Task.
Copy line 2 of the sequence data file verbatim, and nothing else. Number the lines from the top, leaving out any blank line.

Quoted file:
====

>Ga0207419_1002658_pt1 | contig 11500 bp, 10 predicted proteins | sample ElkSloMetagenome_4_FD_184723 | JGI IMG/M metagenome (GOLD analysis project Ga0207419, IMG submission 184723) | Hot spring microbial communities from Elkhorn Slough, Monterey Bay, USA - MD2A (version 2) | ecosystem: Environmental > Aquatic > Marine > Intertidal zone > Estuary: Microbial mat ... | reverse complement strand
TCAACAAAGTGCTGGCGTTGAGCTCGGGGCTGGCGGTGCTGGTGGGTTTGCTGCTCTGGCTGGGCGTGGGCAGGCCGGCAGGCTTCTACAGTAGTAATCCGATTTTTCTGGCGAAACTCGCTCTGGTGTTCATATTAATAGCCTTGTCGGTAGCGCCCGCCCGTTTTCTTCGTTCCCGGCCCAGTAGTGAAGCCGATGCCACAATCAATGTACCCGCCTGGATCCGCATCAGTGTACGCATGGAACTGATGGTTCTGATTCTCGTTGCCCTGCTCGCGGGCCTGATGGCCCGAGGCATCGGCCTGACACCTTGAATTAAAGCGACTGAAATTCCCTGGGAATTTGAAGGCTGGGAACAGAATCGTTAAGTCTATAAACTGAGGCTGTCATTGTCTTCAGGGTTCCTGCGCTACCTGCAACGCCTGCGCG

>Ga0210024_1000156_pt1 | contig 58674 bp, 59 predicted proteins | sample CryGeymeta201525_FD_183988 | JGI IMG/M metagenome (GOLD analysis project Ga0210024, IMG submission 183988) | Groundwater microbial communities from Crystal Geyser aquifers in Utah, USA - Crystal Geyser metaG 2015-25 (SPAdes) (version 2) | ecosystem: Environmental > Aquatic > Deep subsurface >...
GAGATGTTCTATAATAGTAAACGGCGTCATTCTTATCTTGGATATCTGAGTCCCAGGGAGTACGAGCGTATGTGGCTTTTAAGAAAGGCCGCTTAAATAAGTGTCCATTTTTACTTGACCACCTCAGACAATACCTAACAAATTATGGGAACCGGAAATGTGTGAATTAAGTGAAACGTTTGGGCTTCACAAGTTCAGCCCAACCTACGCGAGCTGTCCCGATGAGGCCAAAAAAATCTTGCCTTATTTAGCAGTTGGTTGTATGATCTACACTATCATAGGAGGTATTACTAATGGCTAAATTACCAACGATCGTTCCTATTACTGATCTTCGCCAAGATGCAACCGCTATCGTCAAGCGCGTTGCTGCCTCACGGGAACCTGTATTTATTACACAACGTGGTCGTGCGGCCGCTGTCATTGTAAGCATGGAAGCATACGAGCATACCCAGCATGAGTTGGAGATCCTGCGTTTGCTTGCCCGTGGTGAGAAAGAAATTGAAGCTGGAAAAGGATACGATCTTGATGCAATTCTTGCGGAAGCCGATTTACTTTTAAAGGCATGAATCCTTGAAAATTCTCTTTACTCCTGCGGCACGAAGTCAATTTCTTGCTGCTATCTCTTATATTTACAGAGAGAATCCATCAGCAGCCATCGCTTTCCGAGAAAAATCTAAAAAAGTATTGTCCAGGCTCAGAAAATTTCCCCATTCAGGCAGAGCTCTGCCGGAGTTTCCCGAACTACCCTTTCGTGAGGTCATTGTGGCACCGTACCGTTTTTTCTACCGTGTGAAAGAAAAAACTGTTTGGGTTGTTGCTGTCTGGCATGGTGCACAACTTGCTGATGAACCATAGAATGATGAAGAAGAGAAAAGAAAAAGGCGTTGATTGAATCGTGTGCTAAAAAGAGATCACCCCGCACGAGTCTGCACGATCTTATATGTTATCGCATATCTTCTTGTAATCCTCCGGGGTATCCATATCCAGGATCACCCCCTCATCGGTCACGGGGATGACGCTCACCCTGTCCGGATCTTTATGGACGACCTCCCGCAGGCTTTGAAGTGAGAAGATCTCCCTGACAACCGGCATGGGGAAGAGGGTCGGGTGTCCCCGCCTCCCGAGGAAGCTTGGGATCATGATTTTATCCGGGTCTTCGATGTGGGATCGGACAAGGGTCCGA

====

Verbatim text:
TCAACAAAGTGCTGGCGTTGAGCTCGGGGCTGGCGGTGCTGGTGGGTTTGCTGCTCTGGCTGGGCGTGGGCAGGCCGGCAGGCTTCTACAGTAGTAATCCGATTTTTCTGGCGAAACTCGCTCTGGTGTTCATATTAATAGCCTTGTCGGTAGCGCCCGCCCGTTTTCTTCGTTCCCGGCCCAGTAGTGAAGCCGATGCCACAATCAATGTACCCGCCTGGATCCGCATCAGTGTACGCATGGAACTGATGGTTCTGATTCTCGTTGCCCTGCTCGCGGGCCTGATGGCCCGAGGCATCGGCCTGACACCTTGAATTAAAGCGACTGAAATTCCCTGGGAATTTGAAGGCTGGGAACAGAATCGTTAAGTCTATAAACTGAGGCTGTCATTGTCTTCAGGGTTCCTGCGCTACCTGCAACGCCTGCGCG